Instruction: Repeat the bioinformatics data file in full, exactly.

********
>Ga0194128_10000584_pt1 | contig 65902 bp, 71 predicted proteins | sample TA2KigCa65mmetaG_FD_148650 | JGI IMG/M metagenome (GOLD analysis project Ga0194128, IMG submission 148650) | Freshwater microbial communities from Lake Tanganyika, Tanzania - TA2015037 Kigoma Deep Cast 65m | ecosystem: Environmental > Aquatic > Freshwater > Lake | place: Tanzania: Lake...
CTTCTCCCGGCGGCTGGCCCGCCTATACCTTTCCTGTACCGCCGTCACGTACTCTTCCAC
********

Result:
>Ga0194128_10000584_pt1 | contig 65902 bp, 71 predicted proteins | sample TA2KigCa65mmetaG_FD_148650 | JGI IMG/M metagenome (GOLD analysis project Ga0194128, IMG submission 148650) | Freshwater microbial communities from Lake Tanganyika, Tanzania - TA2015037 Kigoma Deep Cast 65m | ecosystem: Environmental > Aquatic > Freshwater > Lake | place: Tanzania: Lake...
CTTCTCCCGGCGGCTGGCCCGCCTATACCTTTCCTGTACCGCCGTCACGTACTCTTCCAC